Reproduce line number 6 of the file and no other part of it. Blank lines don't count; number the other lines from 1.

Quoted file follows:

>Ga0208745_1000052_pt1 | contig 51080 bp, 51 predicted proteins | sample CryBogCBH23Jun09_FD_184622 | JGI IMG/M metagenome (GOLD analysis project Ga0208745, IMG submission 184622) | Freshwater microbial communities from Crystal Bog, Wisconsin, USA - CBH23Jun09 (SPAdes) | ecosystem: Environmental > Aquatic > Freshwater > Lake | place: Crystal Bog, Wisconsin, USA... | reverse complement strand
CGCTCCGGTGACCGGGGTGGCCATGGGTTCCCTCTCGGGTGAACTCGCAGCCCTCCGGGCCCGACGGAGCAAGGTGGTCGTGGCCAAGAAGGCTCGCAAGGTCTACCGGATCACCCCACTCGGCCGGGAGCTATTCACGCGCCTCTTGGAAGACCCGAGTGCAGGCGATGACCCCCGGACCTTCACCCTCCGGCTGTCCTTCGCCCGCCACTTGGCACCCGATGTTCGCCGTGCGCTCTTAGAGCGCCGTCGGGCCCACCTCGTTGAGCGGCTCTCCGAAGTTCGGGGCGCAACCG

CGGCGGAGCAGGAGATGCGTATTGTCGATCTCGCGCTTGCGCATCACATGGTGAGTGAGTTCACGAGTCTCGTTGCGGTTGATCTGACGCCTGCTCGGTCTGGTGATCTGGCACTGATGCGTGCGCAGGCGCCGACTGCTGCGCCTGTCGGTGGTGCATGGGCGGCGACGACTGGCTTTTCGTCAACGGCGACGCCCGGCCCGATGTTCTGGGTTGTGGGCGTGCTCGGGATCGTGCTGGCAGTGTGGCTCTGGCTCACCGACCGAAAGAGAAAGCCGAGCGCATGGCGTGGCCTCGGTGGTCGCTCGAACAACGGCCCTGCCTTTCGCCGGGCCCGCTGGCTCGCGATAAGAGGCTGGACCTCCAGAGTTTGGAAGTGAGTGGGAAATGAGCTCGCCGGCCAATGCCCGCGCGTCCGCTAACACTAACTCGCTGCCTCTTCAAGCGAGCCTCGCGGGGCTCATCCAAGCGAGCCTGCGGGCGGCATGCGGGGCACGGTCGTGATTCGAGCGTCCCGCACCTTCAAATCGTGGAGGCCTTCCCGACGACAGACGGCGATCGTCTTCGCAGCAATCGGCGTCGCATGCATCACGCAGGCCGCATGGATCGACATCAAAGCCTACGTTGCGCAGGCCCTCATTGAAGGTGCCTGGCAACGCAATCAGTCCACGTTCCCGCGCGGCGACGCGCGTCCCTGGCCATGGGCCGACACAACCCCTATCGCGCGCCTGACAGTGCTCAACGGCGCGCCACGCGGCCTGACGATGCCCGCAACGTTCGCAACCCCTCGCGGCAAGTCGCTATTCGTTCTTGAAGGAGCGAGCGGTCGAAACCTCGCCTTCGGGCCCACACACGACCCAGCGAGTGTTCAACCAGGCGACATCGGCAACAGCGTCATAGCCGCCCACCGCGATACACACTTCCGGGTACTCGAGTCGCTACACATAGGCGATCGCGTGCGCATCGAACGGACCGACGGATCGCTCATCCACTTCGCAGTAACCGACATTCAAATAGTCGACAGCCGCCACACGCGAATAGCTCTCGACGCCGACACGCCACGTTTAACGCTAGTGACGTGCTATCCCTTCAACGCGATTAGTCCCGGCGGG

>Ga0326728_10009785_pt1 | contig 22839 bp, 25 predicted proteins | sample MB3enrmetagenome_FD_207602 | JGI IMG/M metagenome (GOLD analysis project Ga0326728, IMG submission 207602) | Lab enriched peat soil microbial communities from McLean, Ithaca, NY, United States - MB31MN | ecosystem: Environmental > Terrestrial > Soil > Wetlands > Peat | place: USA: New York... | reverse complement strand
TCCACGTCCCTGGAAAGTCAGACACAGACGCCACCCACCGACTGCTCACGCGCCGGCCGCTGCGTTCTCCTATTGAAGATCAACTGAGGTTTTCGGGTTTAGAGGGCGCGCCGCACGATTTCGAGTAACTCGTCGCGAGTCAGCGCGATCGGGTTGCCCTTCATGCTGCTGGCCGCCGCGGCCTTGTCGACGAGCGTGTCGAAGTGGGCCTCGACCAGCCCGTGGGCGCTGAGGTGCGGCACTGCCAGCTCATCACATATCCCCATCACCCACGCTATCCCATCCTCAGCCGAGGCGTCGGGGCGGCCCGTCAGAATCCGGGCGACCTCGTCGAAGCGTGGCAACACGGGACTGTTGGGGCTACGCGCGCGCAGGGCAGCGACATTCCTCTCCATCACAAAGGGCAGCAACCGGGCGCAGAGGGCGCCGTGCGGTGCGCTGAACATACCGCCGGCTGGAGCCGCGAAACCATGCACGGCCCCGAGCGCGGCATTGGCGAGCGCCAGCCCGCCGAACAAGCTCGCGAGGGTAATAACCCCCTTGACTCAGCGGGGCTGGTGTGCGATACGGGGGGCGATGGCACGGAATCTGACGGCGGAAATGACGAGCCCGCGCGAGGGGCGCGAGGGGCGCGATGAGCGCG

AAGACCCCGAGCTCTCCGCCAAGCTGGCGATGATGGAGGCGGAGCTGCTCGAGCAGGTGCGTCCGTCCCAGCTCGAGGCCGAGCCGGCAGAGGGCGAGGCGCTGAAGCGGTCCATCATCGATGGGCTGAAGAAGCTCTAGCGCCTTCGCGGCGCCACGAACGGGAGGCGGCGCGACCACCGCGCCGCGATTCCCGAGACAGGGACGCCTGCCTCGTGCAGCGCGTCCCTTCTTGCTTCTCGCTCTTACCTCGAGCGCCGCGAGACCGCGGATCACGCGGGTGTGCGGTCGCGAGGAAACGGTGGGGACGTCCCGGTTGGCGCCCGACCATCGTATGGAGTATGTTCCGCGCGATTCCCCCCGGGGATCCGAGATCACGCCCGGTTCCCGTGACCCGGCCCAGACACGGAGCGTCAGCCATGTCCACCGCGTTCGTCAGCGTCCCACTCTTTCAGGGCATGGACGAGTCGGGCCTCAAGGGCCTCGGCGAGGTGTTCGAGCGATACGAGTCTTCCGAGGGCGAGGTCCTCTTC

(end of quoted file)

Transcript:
AAGACCCCGAGCTCTCCGCCAAGCTGGCGATGATGGAGGCGGAGCTGCTCGAGCAGGTGCGTCCGTCCCAGCTCGAGGCCGAGCCGGCAGAGGGCGAGGCGCTGAAGCGGTCCATCATCGATGGGCTGAAGAAGCTCTAGCGCCTTCGCGGCGCCACGAACGGGAGGCGGCGCGACCACCGCGCCGCGATTCCCGAGACAGGGACGCCTGCCTCGTGCAGCGCGTCCCTTCTTGCTTCTCGCTCTTACCTCGAGCGCCGCGAGACCGCGGATCACGCGGGTGTGCGGTCGCGAGGAAACGGTGGGGACGTCCCGGTTGGCGCCCGACCATCGTATGGAGTATGTTCCGCGCGATTCCCCCCGGGGATCCGAGATCACGCCCGGTTCCCGTGACCCGGCCCAGACACGGAGCGTCAGCCATGTCCACCGCGTTCGTCAGCGTCCCACTCTTTCAGGGCATGGACGAGTCGGGCCTCAAGGGCCTCGGCGAGGTGTTCGAGCGATACGAGTCTTCCGAGGGCGAGGTCCTCTTC